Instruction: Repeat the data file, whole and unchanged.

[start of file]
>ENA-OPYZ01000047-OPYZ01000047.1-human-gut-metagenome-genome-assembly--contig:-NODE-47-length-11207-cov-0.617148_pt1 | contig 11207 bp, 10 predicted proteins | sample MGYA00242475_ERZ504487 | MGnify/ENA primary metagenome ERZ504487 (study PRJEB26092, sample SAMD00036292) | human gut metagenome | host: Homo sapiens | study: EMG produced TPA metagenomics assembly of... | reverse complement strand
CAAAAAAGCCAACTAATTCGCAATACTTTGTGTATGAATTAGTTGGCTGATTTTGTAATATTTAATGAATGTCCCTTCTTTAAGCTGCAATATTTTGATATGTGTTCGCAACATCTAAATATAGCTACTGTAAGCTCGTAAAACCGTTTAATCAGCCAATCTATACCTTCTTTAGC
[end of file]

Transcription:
>ENA-OPYZ01000047-OPYZ01000047.1-human-gut-metagenome-genome-assembly--contig:-NODE-47-length-11207-cov-0.617148_pt1 | contig 11207 bp, 10 predicted proteins | sample MGYA00242475_ERZ504487 | MGnify/ENA primary metagenome ERZ504487 (study PRJEB26092, sample SAMD00036292) | human gut metagenome | host: Homo sapiens | study: EMG produced TPA metagenomics assembly of... | reverse complement strand
CAAAAAAGCCAACTAATTCGCAATACTTTGTGTATGAATTAGTTGGCTGATTTTGTAATATTTAATGAATGTCCCTTCTTTAAGCTGCAATATTTTGATATGTGTTCGCAACATCTAAATATAGCTACTGTAAGCTCGTAAAACCGTTTAATCAGCCAATCTATACCTTCTTTAGC